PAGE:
With the ongoing Brexit deal debacle, and our own pending elections, politics are a hot topic (as if they ever aren't) and can cause serious problems between couples who are not politically aligned.

Research conducted by dating website eharmony in 2017 revealed the negative impact of Brexit on romantic relationships in the United Kingdom.

Their findings revealed that 1.6 million relationships broke down and others failed to progress to an official date due to political divisions on the matter. 

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The survey participants went on to suggest that you should replace politics with lighter conversation subjects like food, holiday, and health if you want to keep your relationship intact.

In an interview with Mail Online, eharmony relationship expert Rachel Lloyd says she is not surprised that politics is causing issues in relationships, especially considering the uncertainty surrounding Brexit.

While it might seem that politics make up a relatively small part of romantic compatibility, our more fundamentalist views often reflect our core values and personality traits
Rachel Lloyd - Mail Online

We have to admit, having radically different political views is not the same as disagreeing on whether you should cook or get a takeaway for supper. 

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It can mean constant bickering if you don’t know how to handle your differences. But is it a dealbreaker?

Certainly, if you are experiencing abuse because of it.

“When a relationship is abusive in any way (i.e. physically, emotionally, sexually, verbally etc.) your personal safety and wellbeing comes first and in this case you are better off not being in a relationship of this nature,” says relationship expert Paula Quinsee.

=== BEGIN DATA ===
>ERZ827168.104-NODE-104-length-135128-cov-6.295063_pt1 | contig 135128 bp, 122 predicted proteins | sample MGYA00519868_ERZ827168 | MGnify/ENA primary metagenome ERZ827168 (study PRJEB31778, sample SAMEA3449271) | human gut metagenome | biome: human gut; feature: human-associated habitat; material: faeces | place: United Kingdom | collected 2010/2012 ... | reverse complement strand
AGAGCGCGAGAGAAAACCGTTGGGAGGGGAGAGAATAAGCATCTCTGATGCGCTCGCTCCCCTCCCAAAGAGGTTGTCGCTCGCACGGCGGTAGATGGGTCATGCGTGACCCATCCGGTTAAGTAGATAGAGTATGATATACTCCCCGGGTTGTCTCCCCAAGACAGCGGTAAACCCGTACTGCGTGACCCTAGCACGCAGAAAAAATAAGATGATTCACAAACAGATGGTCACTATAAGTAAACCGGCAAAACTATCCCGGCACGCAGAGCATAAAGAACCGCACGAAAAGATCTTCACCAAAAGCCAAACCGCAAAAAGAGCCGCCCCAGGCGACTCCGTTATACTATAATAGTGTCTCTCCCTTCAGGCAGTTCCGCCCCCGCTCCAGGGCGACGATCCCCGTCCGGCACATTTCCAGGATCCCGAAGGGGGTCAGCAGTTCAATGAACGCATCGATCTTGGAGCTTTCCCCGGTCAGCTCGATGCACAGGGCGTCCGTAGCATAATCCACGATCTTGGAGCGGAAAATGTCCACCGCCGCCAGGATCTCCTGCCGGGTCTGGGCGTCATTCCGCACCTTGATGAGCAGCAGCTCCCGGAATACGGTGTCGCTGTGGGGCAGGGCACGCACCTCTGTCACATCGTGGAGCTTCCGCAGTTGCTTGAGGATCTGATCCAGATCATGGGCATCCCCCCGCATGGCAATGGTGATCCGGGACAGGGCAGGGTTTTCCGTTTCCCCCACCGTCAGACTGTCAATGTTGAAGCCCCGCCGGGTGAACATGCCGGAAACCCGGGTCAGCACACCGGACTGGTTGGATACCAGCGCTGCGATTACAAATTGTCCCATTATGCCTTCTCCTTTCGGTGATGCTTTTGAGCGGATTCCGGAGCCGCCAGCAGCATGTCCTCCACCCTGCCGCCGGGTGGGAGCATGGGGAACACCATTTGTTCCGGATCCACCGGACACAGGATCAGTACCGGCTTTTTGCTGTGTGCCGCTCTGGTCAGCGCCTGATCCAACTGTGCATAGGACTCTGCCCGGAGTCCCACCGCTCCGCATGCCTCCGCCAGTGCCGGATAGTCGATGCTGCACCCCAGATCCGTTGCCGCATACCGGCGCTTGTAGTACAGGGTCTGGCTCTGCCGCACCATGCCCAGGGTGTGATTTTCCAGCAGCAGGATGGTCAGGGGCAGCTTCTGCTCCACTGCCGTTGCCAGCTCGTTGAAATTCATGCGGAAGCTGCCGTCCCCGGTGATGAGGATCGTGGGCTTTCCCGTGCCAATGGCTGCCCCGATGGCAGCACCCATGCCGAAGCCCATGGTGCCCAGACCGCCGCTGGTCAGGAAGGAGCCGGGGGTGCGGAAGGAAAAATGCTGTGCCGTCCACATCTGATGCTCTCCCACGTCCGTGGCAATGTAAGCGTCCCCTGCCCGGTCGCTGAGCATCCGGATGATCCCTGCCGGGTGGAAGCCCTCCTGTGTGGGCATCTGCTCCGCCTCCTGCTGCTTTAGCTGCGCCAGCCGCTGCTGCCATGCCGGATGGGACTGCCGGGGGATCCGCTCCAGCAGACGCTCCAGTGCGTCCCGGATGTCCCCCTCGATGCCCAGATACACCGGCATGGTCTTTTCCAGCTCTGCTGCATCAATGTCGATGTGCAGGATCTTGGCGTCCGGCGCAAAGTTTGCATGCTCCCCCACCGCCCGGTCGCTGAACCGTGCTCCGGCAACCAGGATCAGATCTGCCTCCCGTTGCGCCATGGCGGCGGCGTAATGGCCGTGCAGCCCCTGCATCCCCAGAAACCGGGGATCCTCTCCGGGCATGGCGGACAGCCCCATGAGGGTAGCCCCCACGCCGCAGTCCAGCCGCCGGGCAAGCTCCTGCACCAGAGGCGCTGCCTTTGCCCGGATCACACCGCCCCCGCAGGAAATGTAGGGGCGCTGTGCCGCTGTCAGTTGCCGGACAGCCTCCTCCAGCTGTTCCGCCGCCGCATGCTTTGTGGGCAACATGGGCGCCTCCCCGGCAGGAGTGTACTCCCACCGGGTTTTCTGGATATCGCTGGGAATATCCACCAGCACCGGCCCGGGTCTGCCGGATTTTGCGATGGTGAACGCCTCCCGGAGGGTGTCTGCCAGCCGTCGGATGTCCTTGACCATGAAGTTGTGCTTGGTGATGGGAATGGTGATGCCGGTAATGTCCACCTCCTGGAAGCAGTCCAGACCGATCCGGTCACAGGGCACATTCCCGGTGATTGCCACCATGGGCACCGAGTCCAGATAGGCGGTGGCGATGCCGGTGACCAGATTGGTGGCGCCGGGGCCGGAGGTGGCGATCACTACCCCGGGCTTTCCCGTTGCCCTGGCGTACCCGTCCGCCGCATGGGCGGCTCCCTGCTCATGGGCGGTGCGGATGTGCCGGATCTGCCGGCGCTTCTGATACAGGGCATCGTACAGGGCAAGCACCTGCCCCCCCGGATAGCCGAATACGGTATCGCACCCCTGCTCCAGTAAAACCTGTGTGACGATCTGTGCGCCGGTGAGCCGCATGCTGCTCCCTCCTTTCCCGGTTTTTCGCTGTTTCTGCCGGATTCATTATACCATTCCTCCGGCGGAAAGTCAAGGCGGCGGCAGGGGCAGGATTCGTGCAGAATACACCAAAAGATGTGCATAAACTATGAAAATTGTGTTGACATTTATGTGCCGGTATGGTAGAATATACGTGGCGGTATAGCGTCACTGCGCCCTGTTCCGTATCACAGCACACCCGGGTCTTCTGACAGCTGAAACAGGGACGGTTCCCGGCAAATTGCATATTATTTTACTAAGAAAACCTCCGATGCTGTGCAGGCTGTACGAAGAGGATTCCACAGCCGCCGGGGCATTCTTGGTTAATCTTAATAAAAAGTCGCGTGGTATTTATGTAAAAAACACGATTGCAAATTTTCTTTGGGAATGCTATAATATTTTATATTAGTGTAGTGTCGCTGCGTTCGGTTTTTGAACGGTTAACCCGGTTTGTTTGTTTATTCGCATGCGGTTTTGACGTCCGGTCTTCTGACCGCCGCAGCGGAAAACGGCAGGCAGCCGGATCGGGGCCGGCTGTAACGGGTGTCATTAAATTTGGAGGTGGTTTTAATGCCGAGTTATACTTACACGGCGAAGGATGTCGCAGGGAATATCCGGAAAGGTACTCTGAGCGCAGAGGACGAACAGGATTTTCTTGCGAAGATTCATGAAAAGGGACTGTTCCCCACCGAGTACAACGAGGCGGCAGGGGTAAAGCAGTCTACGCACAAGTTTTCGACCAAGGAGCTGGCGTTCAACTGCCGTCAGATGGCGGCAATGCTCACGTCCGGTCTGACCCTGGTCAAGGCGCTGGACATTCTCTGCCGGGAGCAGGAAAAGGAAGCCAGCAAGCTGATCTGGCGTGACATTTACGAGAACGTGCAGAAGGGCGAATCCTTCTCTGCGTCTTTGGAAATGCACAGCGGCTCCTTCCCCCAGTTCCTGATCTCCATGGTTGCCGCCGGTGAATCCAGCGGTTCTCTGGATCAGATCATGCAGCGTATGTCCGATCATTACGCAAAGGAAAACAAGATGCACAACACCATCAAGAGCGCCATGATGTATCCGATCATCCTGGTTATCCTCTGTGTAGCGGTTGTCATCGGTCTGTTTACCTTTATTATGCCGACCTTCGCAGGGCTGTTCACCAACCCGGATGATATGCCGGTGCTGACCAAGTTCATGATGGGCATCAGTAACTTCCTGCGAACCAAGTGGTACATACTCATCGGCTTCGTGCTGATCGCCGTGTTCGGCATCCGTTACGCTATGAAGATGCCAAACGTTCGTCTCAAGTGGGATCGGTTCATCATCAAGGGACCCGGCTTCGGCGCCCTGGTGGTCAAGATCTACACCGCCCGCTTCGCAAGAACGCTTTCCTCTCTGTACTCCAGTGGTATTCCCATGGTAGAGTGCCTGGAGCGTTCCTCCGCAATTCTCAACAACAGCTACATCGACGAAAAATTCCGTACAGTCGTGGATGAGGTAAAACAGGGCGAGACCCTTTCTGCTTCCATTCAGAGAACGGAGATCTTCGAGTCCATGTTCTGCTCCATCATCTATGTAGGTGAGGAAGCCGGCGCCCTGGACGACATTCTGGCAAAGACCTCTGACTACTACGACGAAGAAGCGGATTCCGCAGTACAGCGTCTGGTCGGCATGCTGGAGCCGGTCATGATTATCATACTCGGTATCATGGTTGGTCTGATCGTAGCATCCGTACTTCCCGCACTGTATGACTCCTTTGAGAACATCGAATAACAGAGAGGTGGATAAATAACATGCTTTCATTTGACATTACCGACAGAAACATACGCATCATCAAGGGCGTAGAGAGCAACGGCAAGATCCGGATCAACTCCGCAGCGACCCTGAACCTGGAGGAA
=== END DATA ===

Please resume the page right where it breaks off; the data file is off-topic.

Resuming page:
26-year-old nursing student Nontobeko Mchunu says her boyfriend is a devoted Economic Freedom Fighter member and she is a Democratic Alliance supporter, but they make their relationship work.

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“We engage in healthy debates, and mostly agree to disagree. We respect each other,” she says.

“In some instances these challenges can be overcome by learning to communicate better with each other. Going to couples therapy, resolving conflict in a mature way and making your relationship a priority,” adds Paula.

Psychologist Jaco Van Zyl advises people to decide which political differences are negotiable and which are dealbreakers, and keep these in mind when going out on a date.

"If a prospective friend or partner holds a specific conviction, decide whether your differences would be a dealbreaker or not," he says.

However, If you are already in a relationship with someone who has different political convictions, Jaco suggests you deal with them the following way:

1. Pick your discussions: either refrain from discussing heated topics or decide to discuss these only when emotions are calm.

2. Decide beforehand when to end the discussion: Also decide whether you want to be right or whether you want to understand the other person's conviction.

3. Be mindful of the strength of your own opinions, not just those of the other person. Sometimes a deterioration in a relationship could result from our own rigidity and closed-mindedness, and not necessarily the difference in conviction itself. 

4. You may be surprised to learn that: A firm (fanatical?) conviction about something may relate to other unfinished business from your own past in which you were maybe denied your voice because of some form of unfair treatment.

Resolving these may help you to be firm, but reasonable in your conviction without alienating possibly enriching friendships or relationships.

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